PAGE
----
On An Instance of the Fingerpost by Iain Pears
This novel, described as a historical mystery, was first published in 1998. It was recommended to me by a friend, perhaps because she knows I write mysteries and love historical fiction. Although many people shy away from long books – this one is 725 pages – I usually enjoy them. I’m a fast reader and love to lose myself in a good book.
An Instance of the Fingerpost is the tale of a mysterious servant girl named Sarah Blundy who is accused of murdering a priest for whom she works. The author places the story in mid-17th century England, using real historical figures as his characters, such as the philosopher John Locke and the early chemist Robert Boyle. The book is in four parts, each told from the perspective of one of the main characters and does a good job of demonstrating how events can be interpreting completely differently when observed through different sets of eyes.
While the story held my interest, primarily because of the highly intellectual and erudite voice of the author, I found the outcome predictable and the plot convoluted. This is a book that is too long. But its length is problematic because the frequent digressions mid-scene remove us from the action and, more importantly, the story. The author uses the characters to demonstrate how much research he has done and, while impressive, this technique ruins the narrative flow.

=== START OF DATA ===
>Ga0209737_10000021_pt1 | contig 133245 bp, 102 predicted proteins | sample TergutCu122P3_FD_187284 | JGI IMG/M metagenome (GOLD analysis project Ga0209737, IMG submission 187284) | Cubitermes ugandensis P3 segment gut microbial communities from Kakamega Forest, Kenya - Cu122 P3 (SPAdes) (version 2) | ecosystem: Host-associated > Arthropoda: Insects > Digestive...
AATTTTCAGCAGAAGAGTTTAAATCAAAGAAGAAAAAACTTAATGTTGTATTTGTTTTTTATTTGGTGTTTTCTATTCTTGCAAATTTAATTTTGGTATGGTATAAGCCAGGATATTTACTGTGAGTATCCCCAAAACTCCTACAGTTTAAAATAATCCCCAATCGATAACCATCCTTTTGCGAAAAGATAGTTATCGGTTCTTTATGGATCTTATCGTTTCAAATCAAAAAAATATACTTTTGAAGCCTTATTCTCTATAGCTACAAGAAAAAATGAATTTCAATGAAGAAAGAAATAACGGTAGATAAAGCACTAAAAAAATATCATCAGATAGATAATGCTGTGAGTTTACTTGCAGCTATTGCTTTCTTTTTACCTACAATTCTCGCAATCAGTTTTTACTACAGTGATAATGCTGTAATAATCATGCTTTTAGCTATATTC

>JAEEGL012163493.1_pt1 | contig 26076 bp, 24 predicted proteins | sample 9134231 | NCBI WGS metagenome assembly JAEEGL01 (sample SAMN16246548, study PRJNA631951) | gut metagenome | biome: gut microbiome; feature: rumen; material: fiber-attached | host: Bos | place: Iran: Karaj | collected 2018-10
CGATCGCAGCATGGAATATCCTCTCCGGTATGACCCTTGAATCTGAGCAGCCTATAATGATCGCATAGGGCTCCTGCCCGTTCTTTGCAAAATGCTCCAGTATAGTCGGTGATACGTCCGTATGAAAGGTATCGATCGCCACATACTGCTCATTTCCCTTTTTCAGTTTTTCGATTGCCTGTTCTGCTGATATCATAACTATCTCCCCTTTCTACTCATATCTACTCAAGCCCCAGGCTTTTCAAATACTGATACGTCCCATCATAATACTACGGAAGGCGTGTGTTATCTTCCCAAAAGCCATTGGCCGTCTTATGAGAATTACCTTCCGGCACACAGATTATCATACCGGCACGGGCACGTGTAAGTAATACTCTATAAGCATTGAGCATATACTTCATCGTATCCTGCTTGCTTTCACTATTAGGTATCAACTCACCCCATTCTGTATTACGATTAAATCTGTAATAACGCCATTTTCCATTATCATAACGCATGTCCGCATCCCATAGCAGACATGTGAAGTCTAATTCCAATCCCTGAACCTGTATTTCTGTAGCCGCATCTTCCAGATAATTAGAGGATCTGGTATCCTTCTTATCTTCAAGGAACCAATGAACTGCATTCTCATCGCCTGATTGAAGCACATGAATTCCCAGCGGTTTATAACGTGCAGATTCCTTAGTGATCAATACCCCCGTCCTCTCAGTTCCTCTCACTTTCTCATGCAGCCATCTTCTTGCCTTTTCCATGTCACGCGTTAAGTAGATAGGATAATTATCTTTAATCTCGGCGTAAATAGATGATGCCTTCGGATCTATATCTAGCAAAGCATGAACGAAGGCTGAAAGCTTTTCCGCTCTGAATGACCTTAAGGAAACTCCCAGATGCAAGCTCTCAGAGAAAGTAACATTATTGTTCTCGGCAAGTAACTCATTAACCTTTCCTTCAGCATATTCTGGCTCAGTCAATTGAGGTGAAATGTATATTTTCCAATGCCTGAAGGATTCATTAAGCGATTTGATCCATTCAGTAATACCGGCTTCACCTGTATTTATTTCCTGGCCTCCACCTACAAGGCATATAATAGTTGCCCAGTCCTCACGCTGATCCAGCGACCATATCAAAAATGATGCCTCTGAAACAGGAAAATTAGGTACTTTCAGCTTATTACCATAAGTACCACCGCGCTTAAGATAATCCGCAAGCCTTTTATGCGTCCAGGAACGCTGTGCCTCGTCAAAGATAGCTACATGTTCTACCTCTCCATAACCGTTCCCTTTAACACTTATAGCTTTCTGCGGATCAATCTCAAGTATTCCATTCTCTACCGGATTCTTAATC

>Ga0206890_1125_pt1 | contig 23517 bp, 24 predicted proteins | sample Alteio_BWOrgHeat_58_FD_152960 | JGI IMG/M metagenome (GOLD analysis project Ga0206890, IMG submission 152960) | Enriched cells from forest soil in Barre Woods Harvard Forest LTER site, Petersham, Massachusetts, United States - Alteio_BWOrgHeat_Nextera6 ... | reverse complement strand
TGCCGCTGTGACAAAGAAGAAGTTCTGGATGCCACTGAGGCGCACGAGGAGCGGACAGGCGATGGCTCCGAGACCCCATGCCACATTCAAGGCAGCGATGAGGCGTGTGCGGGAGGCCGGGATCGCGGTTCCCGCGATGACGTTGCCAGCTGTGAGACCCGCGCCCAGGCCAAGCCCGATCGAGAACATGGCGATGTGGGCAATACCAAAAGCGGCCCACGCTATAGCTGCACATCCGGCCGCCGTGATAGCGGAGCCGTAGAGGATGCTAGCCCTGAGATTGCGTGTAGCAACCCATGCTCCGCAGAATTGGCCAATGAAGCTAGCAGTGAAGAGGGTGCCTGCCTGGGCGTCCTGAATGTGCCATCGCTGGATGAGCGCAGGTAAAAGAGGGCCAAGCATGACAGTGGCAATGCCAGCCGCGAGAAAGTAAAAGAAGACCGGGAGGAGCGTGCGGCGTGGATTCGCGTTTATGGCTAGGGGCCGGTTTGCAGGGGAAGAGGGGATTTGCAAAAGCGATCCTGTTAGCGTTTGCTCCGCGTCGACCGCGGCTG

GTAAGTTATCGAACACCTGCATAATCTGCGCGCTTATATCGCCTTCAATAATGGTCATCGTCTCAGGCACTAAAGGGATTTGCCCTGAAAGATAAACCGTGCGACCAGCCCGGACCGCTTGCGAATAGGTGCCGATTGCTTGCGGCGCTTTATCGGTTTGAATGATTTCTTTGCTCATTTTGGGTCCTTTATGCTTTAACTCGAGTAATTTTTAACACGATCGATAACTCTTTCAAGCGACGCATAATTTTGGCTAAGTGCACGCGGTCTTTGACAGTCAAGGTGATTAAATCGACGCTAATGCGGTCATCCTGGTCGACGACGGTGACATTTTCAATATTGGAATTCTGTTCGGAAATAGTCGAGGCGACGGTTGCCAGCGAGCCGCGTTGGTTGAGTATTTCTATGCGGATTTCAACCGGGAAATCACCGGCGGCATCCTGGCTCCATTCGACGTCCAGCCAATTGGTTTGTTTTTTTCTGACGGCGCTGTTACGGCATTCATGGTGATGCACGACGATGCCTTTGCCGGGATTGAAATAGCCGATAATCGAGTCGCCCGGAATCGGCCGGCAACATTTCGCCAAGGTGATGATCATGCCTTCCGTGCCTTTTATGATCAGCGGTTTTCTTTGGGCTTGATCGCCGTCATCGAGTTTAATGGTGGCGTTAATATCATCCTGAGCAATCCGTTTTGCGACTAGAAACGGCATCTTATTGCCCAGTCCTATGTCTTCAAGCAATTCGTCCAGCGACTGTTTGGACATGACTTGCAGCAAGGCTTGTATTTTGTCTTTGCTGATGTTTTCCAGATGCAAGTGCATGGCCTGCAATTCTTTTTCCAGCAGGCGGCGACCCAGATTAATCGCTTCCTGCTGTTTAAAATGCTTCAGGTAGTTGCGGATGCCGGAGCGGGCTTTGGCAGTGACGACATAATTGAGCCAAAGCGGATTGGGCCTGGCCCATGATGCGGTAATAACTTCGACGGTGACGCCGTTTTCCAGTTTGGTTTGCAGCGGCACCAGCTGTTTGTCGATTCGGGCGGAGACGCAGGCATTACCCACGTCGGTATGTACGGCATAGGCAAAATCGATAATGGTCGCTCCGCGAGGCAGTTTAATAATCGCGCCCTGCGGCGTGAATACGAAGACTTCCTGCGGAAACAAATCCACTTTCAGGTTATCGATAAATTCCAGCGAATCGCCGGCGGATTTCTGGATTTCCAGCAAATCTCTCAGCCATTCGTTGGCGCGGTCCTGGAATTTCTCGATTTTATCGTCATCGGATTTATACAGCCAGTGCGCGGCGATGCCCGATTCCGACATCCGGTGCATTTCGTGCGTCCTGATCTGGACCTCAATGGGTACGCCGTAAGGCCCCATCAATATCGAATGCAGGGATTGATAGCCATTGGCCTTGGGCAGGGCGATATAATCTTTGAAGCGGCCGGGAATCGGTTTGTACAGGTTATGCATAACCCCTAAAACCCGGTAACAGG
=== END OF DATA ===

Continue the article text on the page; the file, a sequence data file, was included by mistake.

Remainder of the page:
The subplot of the beginning of medical experimentation and practice was fascinating and, I believe, accurate. The historical interconnections between the characters could have been better explained. The author throws in so many subplots, such as the character Sarah Blundy becoming a prophetess in the end, that detract from and confuse the main sub-plot, namely the secret adherence to Catholicism (even the king, George II, is a secret Papist) in a fundamentalist Protestant England.
I was most interested and involved in the few parts that dealt with the social structure, lifestyles, relationships and actions in the book. Least interested in the author’s showing off of his education and confused by the flashbacks to unexplained historical events that supposedly were the catalysts for what happened in the story. Of particular note, the only sympathetic and likeable character was the only purely fictitious one – Sarah Blundy. The true historical figures were depicted as pompous and pretentious.